While it’s great to have the backing of a Fortune 500 company, it’s also important to make sure that the right investors are on board before trying to scale your business.
Mistake #4: Failing to differentiate themselves from other companies.
In a crowded marketplace, competition for investors’ attention is fierce. Startups that have a hard time differentiating themselves from their peers are usually less successful in securing funding.
Startups are often advised to be the “Switzerland of startups” because there is a lot of neutrality in that statement. The problem is that it’s difficult to be neutral and stand out as the leader in your industry. If you come across as too neutral, you’ll be easily forgotten.
Your pitch should focus on how your company is different from the rest of the competition. What sets your company apart from the rest? How will your product be more successful than your competitors?
Investors want to know that you have a clear and concise plan for how your company will separate itself from the competition in order to be successful.
Mistake #5: Not being persistent enough with investors
While it’s important to be passionate about your company and its potential, it’s also important to be persistent. If you come across as too persistent and eager, you may come across as desperate.
Be persistent, but don’t be desperate. Investors will notice if you are persistent, but they will also notice if you are too persistent.
If you’re interested in a certain investor, try to get a meeting with them. If you think an investor would be a good fit for your company, make an effort to meet with them.
Investors want to fund entrepreneurs who are serious about their businesses, so they’re eager to meet with startup founders who are serious and want to learn more about their businesses. Be persistent, but don’t be too persistent.
Mistake #6: Giving up too soon without investing in marketing strategies.
If you receive an initial rejection or a round of no’s, it’s important not to give up too soon.
While it’s important to work on finding an investor who is a good fit for your company, it’s also important to work on marketing strategies that will bring awareness to your company and help generate leads.
Many startups go into the fundraising process with the expectation that the process will take about three months. Most successful fundraising efforts take closer to six months.
If you have an attractive investment opportunity, you’ll likely receive multiple offers. If you receive an initial rejection, it’s important to understand why you were rejected and modify your pitch and company to address those concerns.
Many investors will say no to a company before you find a yes. You just need to find the right investor and the right amount of capital to close the deal.
Mistake #7: Putting all of their eggs in one basket and not diversifying their portfolio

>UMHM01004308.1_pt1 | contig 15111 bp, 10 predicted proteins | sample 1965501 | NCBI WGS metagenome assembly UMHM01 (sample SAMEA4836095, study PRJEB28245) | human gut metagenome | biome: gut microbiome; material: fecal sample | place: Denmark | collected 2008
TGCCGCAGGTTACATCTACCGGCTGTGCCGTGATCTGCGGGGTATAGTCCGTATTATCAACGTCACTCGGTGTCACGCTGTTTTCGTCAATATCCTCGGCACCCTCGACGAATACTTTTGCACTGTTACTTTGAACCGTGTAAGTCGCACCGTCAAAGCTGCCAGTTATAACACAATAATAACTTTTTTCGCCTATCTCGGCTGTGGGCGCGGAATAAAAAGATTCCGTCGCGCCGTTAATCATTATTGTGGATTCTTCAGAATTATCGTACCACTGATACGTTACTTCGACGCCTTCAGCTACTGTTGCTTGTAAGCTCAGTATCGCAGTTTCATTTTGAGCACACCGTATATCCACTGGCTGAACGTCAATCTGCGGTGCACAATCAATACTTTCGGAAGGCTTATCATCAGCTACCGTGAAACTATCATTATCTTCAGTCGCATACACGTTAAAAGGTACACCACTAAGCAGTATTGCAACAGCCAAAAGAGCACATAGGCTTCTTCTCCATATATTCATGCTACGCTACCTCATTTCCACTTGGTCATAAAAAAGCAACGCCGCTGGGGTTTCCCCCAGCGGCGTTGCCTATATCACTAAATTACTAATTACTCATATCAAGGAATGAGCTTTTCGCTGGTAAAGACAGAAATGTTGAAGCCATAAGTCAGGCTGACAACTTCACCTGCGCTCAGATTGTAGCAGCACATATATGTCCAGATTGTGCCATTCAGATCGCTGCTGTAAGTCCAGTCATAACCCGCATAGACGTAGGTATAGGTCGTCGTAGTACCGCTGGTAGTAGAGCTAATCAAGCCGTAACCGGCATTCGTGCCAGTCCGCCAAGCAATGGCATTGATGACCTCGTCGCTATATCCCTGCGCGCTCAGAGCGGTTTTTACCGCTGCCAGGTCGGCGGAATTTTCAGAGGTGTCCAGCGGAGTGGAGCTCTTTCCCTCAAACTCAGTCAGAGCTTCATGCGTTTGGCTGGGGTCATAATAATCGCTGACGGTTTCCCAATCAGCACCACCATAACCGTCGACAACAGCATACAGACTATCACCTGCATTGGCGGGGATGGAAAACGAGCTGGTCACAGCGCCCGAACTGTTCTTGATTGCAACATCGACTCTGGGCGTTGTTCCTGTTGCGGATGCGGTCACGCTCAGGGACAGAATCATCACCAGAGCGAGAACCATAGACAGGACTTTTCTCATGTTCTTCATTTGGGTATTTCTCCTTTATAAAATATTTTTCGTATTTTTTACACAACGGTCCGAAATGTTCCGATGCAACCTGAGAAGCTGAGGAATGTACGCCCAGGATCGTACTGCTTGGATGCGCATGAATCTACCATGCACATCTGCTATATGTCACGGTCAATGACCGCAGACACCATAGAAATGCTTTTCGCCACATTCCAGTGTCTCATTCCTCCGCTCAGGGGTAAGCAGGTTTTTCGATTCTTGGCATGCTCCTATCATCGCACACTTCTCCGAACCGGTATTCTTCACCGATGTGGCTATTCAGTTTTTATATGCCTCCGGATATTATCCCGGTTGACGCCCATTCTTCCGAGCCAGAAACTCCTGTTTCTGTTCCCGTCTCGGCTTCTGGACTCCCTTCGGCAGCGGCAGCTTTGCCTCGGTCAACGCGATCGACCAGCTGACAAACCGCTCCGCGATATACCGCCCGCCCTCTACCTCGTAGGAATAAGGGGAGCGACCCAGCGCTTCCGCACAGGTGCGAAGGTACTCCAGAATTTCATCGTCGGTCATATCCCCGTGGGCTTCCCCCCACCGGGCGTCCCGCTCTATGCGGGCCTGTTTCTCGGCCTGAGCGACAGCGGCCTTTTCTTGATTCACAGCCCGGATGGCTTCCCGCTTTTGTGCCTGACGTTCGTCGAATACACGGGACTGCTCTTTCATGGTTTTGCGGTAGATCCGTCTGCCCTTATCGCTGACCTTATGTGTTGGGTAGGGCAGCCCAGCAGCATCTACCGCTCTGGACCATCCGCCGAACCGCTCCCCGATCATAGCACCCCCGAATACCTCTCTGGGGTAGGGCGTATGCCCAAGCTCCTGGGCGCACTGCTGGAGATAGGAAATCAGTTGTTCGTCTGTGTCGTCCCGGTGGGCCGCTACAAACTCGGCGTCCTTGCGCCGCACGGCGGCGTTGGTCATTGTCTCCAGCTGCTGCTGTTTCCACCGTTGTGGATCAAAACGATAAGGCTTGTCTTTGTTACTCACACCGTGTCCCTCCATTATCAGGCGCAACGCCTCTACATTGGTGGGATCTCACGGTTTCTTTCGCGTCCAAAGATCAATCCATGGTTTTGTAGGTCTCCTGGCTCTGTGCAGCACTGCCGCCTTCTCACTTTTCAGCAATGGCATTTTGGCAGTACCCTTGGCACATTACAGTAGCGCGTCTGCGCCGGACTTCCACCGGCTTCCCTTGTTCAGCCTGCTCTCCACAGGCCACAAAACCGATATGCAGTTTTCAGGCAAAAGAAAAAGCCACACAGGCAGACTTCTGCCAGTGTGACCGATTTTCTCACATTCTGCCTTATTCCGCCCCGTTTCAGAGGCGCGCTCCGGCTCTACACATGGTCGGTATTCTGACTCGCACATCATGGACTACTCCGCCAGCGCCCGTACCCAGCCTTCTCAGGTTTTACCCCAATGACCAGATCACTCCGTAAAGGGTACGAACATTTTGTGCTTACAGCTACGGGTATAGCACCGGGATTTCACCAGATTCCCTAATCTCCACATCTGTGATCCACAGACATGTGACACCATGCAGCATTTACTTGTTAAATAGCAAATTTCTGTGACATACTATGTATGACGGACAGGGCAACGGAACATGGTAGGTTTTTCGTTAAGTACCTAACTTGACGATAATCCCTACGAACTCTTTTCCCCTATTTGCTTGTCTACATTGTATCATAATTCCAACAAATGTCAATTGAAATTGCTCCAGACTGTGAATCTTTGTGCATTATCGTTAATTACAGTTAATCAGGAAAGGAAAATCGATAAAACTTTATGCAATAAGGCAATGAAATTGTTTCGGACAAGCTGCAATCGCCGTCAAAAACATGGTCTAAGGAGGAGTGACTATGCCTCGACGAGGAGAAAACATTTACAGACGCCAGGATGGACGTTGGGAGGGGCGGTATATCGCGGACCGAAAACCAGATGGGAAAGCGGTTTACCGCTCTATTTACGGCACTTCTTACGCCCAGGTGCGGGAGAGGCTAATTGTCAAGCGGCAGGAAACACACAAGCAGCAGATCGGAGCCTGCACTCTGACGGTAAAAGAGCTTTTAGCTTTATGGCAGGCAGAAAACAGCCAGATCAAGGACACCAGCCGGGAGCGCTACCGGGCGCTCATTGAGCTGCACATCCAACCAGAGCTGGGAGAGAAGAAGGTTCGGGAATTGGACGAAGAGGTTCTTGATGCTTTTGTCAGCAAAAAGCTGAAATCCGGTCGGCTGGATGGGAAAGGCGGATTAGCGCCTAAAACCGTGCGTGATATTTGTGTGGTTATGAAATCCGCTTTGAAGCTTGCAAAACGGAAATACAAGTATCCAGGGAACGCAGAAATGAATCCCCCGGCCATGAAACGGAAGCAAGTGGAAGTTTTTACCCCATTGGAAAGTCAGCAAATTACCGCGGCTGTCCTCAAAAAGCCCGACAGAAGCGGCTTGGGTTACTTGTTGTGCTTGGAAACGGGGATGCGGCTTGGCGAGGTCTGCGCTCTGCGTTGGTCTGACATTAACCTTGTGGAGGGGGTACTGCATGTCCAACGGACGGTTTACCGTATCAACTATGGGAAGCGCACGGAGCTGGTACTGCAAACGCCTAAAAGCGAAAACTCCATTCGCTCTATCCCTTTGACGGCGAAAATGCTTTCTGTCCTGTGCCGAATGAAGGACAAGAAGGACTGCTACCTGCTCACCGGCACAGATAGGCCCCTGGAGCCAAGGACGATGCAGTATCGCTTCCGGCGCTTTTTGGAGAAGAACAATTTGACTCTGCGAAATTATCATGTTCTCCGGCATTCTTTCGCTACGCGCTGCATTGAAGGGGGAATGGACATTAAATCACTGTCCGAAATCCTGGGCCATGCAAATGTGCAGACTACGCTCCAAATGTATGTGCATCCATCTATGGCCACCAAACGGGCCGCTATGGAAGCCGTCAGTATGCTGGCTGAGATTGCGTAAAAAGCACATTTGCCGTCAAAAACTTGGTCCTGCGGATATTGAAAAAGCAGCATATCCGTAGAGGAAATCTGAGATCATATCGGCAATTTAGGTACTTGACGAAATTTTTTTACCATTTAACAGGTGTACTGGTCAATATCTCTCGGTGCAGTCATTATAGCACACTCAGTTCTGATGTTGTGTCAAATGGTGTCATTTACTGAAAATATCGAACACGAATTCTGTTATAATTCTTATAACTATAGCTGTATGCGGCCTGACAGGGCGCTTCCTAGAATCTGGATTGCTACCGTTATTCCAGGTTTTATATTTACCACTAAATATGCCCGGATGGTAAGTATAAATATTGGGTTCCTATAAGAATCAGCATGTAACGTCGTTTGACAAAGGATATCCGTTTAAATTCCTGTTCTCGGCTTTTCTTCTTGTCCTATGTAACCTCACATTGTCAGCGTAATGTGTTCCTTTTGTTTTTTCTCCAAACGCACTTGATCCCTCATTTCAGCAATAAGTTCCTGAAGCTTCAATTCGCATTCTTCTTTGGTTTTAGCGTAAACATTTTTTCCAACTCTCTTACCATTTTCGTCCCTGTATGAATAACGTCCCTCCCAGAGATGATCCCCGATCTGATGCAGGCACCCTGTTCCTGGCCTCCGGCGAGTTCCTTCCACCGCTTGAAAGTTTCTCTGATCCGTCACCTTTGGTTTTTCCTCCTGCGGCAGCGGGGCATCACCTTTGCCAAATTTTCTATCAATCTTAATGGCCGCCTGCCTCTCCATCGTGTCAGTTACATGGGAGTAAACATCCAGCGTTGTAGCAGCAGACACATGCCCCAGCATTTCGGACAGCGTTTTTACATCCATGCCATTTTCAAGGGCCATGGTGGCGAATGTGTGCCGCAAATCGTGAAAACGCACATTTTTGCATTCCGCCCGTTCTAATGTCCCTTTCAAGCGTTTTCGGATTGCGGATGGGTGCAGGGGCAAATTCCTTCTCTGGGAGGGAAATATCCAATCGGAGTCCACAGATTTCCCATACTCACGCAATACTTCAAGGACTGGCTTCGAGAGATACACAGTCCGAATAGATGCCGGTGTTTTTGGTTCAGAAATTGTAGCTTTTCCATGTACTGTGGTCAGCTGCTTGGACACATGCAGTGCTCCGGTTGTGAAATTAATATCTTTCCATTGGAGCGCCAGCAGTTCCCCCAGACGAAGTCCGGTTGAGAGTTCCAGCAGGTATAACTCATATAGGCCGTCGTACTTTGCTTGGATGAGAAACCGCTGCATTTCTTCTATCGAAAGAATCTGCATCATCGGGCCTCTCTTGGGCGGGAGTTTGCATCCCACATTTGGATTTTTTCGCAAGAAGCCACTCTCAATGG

Finally, a common mistake startups make is putting all of their eggs in one basket. A common adage in investing is that it’s important to diversify your investment portfolio.
While you want to focus on finding the right investor for your company, you also want to invest in multiple investors.
“Investing” in multiple investors will help you to mitigate risk. If one investor backs out of the deal, it won’t destroy your chances of securing capital. It’s important to understand that not every investor is going to write you a check.
You’ll probably have to talk to 50 investors before you find one who is willing to give you the time of day, let alone the capital you’re seeking.
It’s important to keep searching and don’t get discouraged if you don’t find the right investor right away.
Whew. You made it. This guide includes the best fundraising techniques and how to successfully fundraise without exhausting yourself.
- The pitch deck is a presentation that typically includes a company’s overview, growth strategy, and financials.
- The best place to network for venture capital is LinkedIn, followed closely by Twitter.
- The company provides investors with the opportunity to invest in the company and reap the rewards if it is successful but also takes on some (or all) of the risks if it fails.
- Research your investors and be realistic on your timelines, limitations, and “soulmate investor” needs
You’re prepared! You have your business plan, marketing materials, and finances. Now you need to make the rounds with the investors that you’ve identified as “potential” and show them they’re not just potential – they’re soulmates who should be interested in your company because they share your vision and values.
Like any relationship or friendship, these pitch meetings will help you determine if you’re a right fit for each other. So get to it!